The debate about demand for Tesla's (NASDAQ:TSLA) vehicles took another interesting turn this week as Goldman Sachs analyst David Tamberrino slashed his price target for the electric-car company's stock, citing concerns about Tesla's ability to meet delivery estimates in the second half of 2019. This news comes not long after Tesla CEO Elon Musk reassured investors that the company does not face a demand problem.
The back-and-forth between Tesla and analysts about the demand for the company's vehicles highlights the uncertainty surrounding the automaker's ability to keep growing sales.
Tesla stock: headed to $158?
"We believe a downward path for shares will resume as it becomes more clear that sustainable demand for the company's current products are below expectations," said Tamberrino in a note to investors on Thursday morning. The analyst also cut his 12-month price target for the stock, lowering it from $200 to $158.
In the near term, however, Tamberrino believes Tesla's second-quarter deliveries will be "fine." Indeed, the analyst projects Tesla will exceed the low end of its guidance range for second-quarter deliveries of between 90,000 to 100,000 units. It's the second half of the year that has the analyst betting the company may not live up to estimates. Worse-than-expected demand beyond Q2, Tamberrino argues, will lead to "a downward path for shares."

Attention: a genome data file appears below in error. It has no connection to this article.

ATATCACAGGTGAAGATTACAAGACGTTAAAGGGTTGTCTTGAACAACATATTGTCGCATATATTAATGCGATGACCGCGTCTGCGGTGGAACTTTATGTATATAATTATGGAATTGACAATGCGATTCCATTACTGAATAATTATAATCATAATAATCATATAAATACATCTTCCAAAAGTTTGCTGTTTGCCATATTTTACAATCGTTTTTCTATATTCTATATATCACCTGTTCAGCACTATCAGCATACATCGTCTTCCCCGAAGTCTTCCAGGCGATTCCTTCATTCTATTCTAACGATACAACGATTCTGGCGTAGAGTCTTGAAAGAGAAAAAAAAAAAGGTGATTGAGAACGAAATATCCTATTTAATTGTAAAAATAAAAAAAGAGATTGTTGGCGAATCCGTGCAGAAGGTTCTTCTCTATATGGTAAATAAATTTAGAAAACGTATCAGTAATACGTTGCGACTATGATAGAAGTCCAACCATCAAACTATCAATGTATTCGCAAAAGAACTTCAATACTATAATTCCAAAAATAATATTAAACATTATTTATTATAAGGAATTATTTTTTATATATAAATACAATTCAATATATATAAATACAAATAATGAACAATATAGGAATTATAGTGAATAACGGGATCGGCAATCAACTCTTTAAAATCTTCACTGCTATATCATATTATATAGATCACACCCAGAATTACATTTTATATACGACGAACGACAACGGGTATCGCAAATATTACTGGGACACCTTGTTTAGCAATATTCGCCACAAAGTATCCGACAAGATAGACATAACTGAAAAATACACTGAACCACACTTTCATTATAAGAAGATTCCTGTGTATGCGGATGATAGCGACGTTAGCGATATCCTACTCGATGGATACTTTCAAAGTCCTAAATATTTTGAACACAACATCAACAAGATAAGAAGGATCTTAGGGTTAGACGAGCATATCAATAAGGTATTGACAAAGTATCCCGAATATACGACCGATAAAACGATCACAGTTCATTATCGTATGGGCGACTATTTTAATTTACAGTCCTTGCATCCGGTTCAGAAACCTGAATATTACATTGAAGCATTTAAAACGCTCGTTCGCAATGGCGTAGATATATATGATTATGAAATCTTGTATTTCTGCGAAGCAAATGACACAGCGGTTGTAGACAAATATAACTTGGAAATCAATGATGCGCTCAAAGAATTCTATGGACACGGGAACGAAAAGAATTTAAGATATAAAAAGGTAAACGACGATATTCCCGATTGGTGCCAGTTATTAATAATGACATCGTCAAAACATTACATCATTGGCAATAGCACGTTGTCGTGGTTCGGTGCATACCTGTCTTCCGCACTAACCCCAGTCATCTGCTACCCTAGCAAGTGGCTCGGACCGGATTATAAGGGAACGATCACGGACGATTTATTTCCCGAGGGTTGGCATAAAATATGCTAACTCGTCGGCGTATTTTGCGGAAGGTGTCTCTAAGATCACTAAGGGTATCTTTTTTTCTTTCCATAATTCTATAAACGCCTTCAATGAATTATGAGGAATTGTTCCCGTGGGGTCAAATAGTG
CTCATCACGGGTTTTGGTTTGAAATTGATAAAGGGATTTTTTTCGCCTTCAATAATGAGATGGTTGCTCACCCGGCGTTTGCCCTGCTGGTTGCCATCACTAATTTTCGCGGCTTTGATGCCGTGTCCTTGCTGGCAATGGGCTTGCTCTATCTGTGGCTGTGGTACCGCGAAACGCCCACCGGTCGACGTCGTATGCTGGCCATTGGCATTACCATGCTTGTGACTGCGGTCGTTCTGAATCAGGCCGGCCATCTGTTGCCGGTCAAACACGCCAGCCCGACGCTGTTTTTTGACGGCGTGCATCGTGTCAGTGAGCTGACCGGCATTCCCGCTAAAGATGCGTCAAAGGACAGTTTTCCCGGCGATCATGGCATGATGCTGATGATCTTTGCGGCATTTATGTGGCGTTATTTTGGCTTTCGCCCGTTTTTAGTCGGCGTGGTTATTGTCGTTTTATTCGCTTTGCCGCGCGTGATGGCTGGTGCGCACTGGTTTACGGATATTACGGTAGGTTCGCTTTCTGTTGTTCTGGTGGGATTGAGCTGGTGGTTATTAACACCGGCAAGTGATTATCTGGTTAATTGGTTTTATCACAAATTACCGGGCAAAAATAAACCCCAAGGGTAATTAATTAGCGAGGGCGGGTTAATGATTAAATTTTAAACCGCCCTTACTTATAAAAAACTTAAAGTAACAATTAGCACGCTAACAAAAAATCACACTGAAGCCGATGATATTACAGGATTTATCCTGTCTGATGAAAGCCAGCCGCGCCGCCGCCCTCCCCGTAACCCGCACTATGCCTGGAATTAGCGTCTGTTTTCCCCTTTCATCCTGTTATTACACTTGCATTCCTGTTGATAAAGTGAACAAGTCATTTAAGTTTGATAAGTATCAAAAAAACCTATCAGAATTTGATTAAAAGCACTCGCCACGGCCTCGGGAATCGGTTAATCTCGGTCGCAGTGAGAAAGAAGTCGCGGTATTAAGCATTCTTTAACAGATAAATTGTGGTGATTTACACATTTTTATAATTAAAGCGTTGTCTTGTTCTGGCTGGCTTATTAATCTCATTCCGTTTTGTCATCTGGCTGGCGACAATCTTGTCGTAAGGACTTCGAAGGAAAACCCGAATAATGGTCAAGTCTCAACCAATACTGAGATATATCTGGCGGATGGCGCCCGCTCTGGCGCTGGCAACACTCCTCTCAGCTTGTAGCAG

Following this report on Thursday, Tesla shares fell about 3%. But even after this decline, Tamberrino's $158 price target represents about 28% further downside for the stock.
What should investors believe?
As Tamberrino doubles down on his bearish outlook for Tesla stock, Musk has been as adamant as ever about the company's optimistic demand story.
"I want to be clear: There is not a demand problem," Musk told investors during Tesla's annual shareholder meeting earlier this week. The CEO even backed up this statement with some hard data, noting that second-quarter sales "have far exceeded production." In addition, a slide during the presentation declared that quarter-to-date "orders for Model S, X, and 3 are outpacing production."
While Musk's reassurance is comforting, it's understandable why some concerns about demand for the company's vehicle remain. In order for Tesla to hit the low end of its full-year guidance for 360,000 to 400,000 deliveries in 2019, the automaker will likely need to deliver more than 200,000 vehicles in the second half of the year. Though current order trends and the fact that the Model 3's international expansion has only recently ramped up do suggest this is possible, forecasting such significant growth does involve some speculation.
Investors will hopefully get more insight into Tesla's demand trends when the company reports its second-quarter deliveries sometime during the first few days of July. In its updates, Tesla sometimes provides helpful commentary on demand for its vehicles.